Academic journal article Global Governance

Notes on the Evolution of Brazilian Multilateral Diplomacy

Academic journal article Global Governance

Notes on the Evolution of Brazilian Multilateral Diplomacy

Article excerpt

The article describes the evolution of Brazilian multilateralism since the First Pan American Conference in 1889. The impact of the domestic and international spheres are examined to understand the continuities and changes in Brazil multilateral attitudes. In our days, the increasing influence of Brazil international presence, especially in multilateral forums, is evident. The open question is how the emerging countries will influence the new international order. KEYWORDS: Brazil, foreign policy, United Nations, multilateralism.

IT IS EVIDENT THAT, AS A RESULT OF THEIR ECONOMIC GROWTH AND POLITICAL maturation, a number of countries once cast as merely "developing" have emerged over the past two decades as consequential international actors. Among the most prominent are Brazil, India, China, Turkey, South Africa, and Indonesia. A restored Russia, emerging from the wreckage of the Soviet Union, is generally seen and sees itself as a member of this cohort. Collectively, they promise to play a progressively more important role in determining the shape of global governance.

It is equally evident that effective and sustainable responses to the great transnational challenges of our time, including climate change, armed conflict, terrorism, gross violations of human rights, and uneven and unstable economic globalization, have to be universal in breadth and broadly perceived as legitimate. Multilateralism in some form is the natural and necessary means for confronting these challenges.

The difficulties and precariousness of extant multilateral institutions are well known. With their newly acquired influence, will the emerging powers move the world order in a better direction? Can we reasonably hope for stronger multilateral institutions? These questions require long and necessarily speculative answers. To the end of throwing some light on present problems and prospects for addressing them, this essay focuses on only one of the moving parts that is shaping the future; namely, Brazil. Specifically, I inquire how the Brazilian attitude toward multilateralism has evolved in the face of its own internal challenges and those that engage the entire world.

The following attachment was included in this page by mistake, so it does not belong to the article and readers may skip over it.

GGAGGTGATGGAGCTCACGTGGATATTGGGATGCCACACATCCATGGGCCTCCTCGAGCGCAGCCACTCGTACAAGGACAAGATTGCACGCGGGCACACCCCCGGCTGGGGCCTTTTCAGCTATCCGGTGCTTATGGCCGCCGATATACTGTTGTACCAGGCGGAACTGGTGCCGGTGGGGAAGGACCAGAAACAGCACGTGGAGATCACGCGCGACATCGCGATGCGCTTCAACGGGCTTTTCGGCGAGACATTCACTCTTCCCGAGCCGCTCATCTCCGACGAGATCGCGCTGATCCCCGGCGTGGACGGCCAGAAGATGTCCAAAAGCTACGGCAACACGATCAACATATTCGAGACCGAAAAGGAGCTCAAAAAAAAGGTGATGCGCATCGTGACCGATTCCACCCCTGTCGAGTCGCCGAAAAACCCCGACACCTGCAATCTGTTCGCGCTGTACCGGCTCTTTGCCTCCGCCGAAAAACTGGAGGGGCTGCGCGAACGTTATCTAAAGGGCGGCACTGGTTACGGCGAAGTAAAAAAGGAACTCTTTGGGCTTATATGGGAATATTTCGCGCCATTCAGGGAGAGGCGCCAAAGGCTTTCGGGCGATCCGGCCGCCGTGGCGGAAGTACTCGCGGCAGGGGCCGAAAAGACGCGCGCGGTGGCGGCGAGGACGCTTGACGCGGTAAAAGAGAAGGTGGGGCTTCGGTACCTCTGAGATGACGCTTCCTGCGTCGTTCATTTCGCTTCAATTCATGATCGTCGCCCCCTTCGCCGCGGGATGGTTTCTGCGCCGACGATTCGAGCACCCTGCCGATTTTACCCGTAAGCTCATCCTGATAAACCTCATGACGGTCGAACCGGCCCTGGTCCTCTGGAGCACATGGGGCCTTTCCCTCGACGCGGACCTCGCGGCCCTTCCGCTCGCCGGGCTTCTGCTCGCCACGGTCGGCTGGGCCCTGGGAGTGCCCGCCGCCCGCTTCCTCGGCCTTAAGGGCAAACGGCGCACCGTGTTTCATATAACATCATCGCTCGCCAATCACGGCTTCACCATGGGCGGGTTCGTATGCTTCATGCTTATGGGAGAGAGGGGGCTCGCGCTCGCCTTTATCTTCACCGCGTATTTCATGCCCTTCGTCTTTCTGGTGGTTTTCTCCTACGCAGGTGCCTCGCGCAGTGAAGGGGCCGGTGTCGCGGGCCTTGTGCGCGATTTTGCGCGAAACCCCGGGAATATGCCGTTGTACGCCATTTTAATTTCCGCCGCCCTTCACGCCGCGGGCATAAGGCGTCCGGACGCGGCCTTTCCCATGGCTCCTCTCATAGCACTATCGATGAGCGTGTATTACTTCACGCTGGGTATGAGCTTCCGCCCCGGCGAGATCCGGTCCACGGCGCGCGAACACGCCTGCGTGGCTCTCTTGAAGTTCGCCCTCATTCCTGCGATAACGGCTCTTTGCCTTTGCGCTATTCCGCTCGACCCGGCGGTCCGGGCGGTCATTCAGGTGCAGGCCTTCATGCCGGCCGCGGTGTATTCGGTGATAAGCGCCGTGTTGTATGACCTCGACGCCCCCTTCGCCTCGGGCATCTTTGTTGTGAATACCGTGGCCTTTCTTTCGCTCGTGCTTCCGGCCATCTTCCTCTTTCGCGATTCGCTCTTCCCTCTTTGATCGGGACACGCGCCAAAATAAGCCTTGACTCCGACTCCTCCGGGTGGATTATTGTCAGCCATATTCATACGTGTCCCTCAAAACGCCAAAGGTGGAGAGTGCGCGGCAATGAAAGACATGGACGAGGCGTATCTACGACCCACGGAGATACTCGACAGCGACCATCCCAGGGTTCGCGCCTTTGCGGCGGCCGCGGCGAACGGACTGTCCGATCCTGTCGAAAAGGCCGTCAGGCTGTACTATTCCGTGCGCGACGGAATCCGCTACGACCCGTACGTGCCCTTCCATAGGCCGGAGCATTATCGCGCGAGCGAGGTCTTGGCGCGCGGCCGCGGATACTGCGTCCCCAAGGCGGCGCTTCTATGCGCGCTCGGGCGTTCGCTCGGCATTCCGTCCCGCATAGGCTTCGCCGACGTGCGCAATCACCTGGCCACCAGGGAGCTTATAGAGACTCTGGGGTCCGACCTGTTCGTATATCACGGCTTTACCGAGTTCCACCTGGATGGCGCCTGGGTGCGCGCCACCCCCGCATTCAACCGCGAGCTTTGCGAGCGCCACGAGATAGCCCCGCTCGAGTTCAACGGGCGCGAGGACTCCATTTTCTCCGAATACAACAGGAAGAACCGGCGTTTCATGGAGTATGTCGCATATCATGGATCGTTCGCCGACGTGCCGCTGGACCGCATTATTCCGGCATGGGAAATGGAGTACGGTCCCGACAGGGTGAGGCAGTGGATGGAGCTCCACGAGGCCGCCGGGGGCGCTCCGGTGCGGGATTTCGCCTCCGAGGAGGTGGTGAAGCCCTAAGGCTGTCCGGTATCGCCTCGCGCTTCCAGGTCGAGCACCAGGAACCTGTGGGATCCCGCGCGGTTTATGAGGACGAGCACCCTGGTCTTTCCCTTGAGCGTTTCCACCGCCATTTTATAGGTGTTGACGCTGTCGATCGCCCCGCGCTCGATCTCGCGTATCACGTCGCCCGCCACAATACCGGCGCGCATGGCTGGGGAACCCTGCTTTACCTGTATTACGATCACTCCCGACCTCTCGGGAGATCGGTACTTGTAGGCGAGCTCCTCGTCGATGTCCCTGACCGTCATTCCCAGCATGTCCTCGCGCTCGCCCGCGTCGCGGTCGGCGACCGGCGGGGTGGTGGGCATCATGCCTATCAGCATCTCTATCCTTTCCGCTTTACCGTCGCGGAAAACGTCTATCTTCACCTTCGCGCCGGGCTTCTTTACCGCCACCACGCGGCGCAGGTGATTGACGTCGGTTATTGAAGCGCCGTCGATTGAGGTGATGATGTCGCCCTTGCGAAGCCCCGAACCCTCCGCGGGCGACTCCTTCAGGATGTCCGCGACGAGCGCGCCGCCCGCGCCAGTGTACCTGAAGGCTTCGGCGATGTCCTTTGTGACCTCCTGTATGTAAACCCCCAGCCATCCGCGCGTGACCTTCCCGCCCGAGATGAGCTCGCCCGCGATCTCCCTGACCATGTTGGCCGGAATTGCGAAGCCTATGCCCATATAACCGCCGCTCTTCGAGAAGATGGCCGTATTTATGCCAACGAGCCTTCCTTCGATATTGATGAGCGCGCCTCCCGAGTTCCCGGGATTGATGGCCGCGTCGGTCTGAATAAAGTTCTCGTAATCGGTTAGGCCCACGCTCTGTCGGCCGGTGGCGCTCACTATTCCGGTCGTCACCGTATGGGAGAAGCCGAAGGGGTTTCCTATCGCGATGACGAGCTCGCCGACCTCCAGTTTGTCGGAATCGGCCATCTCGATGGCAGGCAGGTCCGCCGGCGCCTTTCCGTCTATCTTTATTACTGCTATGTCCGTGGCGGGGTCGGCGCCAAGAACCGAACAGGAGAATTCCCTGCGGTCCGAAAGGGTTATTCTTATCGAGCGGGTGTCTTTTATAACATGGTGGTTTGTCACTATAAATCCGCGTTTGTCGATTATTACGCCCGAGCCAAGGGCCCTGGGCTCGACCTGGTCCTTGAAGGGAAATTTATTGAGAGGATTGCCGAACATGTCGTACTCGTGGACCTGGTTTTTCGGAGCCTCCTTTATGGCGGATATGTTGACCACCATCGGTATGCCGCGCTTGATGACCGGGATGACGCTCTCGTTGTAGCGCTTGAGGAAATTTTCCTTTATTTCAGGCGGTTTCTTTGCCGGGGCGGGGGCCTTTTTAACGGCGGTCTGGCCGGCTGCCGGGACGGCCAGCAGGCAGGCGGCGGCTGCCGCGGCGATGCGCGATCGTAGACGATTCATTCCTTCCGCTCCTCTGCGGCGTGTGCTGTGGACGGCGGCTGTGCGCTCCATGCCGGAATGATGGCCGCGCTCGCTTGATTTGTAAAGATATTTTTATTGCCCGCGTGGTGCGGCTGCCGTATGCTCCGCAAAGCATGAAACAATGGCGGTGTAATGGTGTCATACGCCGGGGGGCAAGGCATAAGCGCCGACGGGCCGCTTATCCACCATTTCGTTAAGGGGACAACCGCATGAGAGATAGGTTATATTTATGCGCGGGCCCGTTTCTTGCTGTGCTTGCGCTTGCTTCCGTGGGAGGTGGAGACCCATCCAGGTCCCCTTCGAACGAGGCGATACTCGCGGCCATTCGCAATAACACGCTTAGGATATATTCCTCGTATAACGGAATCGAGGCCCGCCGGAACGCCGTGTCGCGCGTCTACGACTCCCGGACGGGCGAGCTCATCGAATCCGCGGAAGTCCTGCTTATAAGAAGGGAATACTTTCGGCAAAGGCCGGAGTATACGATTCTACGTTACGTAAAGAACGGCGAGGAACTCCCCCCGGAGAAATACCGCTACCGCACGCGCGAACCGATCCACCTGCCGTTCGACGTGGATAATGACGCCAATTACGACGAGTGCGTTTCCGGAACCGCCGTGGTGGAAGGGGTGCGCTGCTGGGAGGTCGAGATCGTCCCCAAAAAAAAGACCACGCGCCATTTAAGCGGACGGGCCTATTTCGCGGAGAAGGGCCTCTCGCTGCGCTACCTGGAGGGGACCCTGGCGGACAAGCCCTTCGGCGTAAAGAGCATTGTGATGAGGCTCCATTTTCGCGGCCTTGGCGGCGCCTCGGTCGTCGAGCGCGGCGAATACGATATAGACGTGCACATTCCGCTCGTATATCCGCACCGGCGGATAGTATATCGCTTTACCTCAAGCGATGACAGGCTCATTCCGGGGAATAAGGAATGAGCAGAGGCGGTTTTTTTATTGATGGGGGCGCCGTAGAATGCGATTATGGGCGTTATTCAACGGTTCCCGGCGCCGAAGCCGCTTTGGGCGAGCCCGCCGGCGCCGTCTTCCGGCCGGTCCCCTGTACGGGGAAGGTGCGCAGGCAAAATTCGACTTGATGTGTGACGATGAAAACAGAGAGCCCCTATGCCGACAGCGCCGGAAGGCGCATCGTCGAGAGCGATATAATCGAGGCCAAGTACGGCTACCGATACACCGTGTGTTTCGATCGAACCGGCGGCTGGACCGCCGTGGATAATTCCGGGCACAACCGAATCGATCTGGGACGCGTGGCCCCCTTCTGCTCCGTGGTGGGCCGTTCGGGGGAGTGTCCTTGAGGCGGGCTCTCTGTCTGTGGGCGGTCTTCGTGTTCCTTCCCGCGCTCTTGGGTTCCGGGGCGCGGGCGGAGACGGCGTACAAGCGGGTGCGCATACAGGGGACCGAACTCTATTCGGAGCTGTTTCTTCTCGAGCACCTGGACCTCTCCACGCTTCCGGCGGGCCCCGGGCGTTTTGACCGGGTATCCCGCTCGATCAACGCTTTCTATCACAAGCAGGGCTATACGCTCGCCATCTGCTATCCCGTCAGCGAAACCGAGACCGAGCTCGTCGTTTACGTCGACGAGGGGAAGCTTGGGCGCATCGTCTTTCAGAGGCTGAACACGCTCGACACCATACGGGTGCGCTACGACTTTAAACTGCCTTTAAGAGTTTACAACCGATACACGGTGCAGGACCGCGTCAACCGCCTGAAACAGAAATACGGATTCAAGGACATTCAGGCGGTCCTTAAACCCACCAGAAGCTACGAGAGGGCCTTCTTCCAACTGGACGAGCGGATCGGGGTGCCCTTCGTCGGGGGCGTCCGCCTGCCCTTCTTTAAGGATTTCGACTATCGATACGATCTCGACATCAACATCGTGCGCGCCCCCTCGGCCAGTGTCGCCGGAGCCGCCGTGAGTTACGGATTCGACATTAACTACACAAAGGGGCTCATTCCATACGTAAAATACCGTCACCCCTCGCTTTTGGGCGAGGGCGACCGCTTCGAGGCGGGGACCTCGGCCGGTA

To cope with today's complex realities, Brazil has participated in the creation of new multilateral forums: Brazil, Russia, India, China (BRIC); India, Brazil, and South Africa Forum (IBSA); and Group of 20 (G-20). But in Brazil's view of the world, regional and other limited number forums are not a substitute for the universal forum that is the United Nations. It remains the preeminent multilateral institution. This view of the UN could be called the core of Brazilian multilateral ideology. And while it may not be unique to Brazil, it is nevertheless a key to understanding Brazil's multilateral diplomacy.

Seminal Moments in the Making of Brazil's Multilateral Principles

The multilateral focus was a constant in Brazilian diplomacy even before the creation of the UN's predecessor, the League of Nations. To be precise, that focus first appeared in 1889 when Brazil attended a meeting of Western Hemisphere countries in Washington, DC, convened by President Grover Cleveland. The meeting turned out to be the embryo of the Organization of American States (OAS). By participating in this meeting, Brazil implicitly accepted multilateralism as a useful means for advancing its national interests. At the same time, however, it demonstrated its determination to resist multilateral commitments inconsistent with its perceived self-interest by joining with other Latin American countries in rejecting the US government's proposal of a continental free-trade zone.(1)

While opposing that particular US initiative, Brazil regarded amiable relations with the United States as very much in the national interest. Consistent with that view, in 1906 it consolidated what both sides perceived to be an "unwritten alliance" with the United States. The essence of the understanding at the heart of that alliance was that the United States would help Brazil defend itself from European threats and would also support Brazil in the event that it encountered diplomatic problems with its neighbors. …

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